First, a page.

Judging by successive letters in The Scotsman, the mould in the basements of the Scottish Catholic Archives has been a recurring phenomenon, of which the Church administrators were aware for more than 30 years but were able to treat successfully whenever it raised its head.
I have heard this is a problem which may afflict even the biggest, most modern and best-equipped libraries and archives.
The reason for the abrupt closure of Columba House has been given as a sudden and unexpected increase in mould contamination, which is currently being treated and will require the complete contents of the building to be decanted.
How much the departure of two full-time archivists last autumn contributed to the rapid virulence of the mould can only be guessed at.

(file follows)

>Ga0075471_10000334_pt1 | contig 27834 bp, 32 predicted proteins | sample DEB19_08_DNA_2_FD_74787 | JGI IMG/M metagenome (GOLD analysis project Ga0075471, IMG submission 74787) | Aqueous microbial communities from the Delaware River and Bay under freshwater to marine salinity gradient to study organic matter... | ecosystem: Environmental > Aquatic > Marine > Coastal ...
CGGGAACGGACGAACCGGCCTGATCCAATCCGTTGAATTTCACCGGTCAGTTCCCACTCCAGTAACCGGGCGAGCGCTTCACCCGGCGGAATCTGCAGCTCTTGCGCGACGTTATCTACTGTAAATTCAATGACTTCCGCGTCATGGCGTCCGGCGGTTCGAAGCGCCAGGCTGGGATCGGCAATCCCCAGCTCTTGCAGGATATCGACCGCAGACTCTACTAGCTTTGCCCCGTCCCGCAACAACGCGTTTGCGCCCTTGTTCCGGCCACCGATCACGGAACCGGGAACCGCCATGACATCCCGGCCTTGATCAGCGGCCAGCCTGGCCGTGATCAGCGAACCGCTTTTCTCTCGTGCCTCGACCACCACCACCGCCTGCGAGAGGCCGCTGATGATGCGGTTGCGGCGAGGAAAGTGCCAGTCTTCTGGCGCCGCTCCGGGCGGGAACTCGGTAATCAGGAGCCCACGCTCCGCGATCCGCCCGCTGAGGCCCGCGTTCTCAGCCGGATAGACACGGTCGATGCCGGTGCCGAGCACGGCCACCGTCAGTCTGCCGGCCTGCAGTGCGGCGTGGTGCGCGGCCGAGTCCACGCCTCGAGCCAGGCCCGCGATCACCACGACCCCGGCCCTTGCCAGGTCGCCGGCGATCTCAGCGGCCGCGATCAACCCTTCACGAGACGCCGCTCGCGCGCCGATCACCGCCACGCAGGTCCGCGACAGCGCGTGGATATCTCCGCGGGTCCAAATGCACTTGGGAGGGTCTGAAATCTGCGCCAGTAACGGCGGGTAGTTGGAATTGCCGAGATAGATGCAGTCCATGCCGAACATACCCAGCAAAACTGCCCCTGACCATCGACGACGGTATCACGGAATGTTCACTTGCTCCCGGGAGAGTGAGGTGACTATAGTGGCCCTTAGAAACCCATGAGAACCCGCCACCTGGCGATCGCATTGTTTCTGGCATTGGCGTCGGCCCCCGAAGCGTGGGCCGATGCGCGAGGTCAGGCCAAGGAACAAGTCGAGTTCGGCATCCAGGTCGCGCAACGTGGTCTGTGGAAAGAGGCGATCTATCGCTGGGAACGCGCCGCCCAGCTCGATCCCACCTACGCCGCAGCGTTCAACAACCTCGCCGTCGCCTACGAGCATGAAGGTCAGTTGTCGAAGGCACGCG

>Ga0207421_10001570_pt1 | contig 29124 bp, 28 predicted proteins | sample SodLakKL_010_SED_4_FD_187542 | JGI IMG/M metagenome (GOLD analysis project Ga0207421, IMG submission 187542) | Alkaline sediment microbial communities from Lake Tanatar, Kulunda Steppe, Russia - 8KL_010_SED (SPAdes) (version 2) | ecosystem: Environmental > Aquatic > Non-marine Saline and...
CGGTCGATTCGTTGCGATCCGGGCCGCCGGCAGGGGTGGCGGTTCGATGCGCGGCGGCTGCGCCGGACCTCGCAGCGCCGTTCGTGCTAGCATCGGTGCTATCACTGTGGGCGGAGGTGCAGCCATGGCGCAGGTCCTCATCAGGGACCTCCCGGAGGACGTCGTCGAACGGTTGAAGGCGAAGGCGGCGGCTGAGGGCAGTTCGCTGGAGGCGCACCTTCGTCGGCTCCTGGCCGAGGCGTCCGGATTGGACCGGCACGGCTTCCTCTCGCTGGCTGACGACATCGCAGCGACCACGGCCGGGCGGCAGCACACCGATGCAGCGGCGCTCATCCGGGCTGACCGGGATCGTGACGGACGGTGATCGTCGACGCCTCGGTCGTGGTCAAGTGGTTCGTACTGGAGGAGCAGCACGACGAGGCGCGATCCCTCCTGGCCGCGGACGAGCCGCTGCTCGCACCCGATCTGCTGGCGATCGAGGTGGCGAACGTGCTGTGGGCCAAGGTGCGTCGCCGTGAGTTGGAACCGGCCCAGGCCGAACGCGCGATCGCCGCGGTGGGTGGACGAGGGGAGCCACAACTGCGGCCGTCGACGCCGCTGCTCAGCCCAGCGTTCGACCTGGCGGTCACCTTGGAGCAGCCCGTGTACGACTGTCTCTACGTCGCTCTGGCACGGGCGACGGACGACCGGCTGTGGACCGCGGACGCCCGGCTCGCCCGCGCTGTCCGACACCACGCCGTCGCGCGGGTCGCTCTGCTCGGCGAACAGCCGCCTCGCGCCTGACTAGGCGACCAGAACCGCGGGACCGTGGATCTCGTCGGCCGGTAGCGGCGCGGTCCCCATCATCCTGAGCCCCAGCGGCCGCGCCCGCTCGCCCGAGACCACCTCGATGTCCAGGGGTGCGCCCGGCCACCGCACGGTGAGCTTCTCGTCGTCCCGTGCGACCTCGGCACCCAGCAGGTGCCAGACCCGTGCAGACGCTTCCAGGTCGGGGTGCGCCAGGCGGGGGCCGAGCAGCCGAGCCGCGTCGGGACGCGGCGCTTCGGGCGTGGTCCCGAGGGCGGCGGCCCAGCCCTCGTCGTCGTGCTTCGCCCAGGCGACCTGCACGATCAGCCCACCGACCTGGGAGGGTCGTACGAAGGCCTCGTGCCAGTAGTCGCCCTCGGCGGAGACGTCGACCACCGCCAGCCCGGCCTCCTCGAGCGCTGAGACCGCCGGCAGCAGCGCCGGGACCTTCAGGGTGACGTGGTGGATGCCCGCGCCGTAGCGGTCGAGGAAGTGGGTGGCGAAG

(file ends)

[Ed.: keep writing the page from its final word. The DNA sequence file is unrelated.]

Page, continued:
What is clear is that going from five-day opening up to last autumn to a one-day opening after Christmas 2012 may well have been a significant factor, along with a somewhat capricious central heating system and lack of ventilation and cleaning.
Presumably, the pre-1878 historic archives (with the exception of material such as the papers of the Western and Easter Districts in the period 1827 to 1878, which will go to the Glasgow Archdiocesan Archives and to an as yet unidentified St Andrews and Edinburgh Archdiocesan Archive) will be transferred on a 30-year loan to the University of Aberdeen.
The post-1878 papers are either to be divided between the eight Scottish dioceses or centralised at the bishops’ new facility at Pollokshields in Glasgow.
Perhaps after Columba House is decontaminated and its fabric stabilised, it may re-open as a repository for the post-1878 Scottish Catholic Archives.
Michael TRB Turnbull
Longniddry, East Lothian